A decade passed. Yet as I rose through the ranks, from local newspapers to a sub-editor on The Herald, I was mainly busy not writing. When I did eventually put pen to paper, I was in my early thirties. I wrote a Glasgow-set serial killer novel. Then another, although both remain unpublished.

The idea for The Unforgiven Dead came about almost ten years ago. By then, I’d left Scotland for Northern Ireland with my family and was working at The Belfast Telegraph. On a trip home to visit my parents, I rediscovered those Highland folktales from my childhood, ones barely touched upon in my studies, sitting on the same shelves. As I read about shapeshifters, giants, and seers, I was struck—angered even—that so many of these tales only survived thanks to a handful of Victorian folklorists who recorded them. I felt a keen sense of loss: no doubt, what remains is but a fraction of what there once was. Just as Christanity swept away the old gods, three-hundred years of British government attempts to tame the “wild Highlands” had decimated Gaelic language and culture.

By dusk that evening, my goal was clear: to write a Highland-set crime novel that leveraged the area’s evocative folklore and myth as part of a grounded supernatural detective story that pushed the boundaries of the genre. The title is a nod to the Sluagh, a sinister fairy host of Highland folklore, also known as The Unforgiven Dead. They were said to be sinners too evil for Hell, condemned to haunt the night sky for eternity, feeding on the souls of dying humans or newborn babes.

My first draft of the novel came across the desk of Inkshares’ CEO, Adam Gomolin, in late 2018. Adam has worked tirelessly with me on the project ever since — the key, we felt, was to keep the supernatural rich but grounded, and to make the police inquiry as real as possible, which we’ve done with the advice of police advisors who served on actual Major Investigation Teams.

As a reader, what attracts me to a detective series, be it Rankin’s Rebus, MacBride’s Logan McRae or Val McDermid’s Karen Pirie and Carol Jordan, is the impact of the crimes on the investigator and society rather than the crimes themselves. This is something I’ve been at pains to translate into my own writing. In The Unforgiven Dead, my protagonist, Angus MacNeil, is a taibhsear, a Gaelic term for someone who has second sight. An dara sealladh is part gift, part curse. Rather than magic or mummery, second sight is a sixth sense, perhaps a dim remnant of druidic lore woven into the DNA of certain individuals. For Angus, it is an incredibly heavy psychological burden. He is a complex, haunted character, a man of immense empathy, but crippled with guilt over all those whose deaths he foretold but could not prevent.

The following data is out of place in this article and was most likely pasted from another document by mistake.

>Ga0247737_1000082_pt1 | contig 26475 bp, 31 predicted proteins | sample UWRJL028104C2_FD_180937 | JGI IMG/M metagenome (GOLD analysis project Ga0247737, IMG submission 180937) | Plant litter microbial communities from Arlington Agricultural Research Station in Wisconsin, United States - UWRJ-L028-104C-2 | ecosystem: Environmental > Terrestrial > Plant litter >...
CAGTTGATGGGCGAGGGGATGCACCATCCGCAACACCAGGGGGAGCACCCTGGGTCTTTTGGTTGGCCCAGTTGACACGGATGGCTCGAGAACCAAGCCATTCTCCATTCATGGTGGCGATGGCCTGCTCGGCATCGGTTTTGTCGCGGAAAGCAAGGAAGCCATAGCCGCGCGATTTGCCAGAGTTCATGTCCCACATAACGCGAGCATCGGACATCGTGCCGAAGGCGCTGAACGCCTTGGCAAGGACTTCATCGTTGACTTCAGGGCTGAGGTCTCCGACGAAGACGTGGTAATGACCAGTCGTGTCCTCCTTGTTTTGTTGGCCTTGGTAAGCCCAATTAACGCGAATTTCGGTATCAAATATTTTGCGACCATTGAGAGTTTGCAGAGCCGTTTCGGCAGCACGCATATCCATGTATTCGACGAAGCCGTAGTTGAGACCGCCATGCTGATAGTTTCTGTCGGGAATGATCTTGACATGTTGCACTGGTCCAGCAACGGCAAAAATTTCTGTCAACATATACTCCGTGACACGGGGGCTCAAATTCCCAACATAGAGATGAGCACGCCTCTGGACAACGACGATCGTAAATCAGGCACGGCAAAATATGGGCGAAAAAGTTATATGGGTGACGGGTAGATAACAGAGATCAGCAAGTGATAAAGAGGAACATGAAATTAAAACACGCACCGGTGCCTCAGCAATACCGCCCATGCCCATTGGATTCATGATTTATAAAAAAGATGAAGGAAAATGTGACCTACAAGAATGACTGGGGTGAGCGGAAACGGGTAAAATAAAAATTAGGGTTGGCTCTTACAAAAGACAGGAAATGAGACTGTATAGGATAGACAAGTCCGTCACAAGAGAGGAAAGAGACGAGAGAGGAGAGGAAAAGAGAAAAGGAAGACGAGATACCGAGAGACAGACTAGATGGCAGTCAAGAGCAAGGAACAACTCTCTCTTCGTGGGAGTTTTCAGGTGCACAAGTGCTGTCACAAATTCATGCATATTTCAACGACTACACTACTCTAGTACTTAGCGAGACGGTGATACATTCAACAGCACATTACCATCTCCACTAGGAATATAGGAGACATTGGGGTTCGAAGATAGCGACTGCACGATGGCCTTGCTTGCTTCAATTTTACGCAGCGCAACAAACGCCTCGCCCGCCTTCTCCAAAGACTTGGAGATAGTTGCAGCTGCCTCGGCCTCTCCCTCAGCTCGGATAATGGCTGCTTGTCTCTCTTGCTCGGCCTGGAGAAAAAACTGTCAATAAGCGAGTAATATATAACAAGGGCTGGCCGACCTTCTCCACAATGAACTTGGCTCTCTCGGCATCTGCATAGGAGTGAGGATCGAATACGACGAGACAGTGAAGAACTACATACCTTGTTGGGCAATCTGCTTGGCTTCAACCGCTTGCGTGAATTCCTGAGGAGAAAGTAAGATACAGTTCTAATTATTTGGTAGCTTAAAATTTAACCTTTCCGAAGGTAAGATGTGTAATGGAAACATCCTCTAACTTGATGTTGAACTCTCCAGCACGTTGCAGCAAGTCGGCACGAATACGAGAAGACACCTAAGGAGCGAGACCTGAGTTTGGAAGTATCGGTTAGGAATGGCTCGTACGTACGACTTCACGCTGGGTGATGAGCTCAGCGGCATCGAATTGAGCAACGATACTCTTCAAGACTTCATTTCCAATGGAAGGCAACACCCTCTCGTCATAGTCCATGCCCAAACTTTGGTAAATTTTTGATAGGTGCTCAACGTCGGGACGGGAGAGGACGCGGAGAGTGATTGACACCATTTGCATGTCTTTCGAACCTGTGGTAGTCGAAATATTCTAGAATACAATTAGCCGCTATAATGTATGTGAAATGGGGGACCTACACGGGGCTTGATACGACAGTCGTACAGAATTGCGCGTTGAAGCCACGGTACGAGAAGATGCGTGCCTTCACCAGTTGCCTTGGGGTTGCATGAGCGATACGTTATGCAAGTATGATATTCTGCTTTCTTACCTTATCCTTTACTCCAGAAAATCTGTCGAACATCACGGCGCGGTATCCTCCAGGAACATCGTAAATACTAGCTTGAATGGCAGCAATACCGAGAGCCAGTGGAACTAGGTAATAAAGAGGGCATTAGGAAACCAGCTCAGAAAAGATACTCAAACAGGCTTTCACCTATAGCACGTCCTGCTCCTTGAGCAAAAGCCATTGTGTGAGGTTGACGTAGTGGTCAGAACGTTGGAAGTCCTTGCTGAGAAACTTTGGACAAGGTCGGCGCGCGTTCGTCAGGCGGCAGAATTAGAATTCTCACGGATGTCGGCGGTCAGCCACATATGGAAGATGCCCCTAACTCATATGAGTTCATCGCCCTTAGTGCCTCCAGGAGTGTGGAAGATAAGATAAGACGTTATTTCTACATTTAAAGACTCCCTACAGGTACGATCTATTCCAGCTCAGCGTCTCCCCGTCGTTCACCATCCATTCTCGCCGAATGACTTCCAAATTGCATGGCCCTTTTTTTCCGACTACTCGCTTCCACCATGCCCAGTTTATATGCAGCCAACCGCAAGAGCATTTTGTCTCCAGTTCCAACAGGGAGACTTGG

Angus is surrounded by an equally compelling cast, from a Free Kirk minister and Celtic Reconstructionist pagans, to a Sufist detective and an American ‘green laird’ (who is reintroducing wolves on his vast Highland estate). Through these characters I explore themes of faith, culture, history and our impact on the environment. Ultimately, though, this book is a whodunit with a twist — the twist being that we have two parallel investigations, one the conventional police inquiry, the other a supernatural investigation. The tension between these two competing narratives drives the plot, with readers constantly asking themselves if the killer is a ‘who’ or a ‘what’.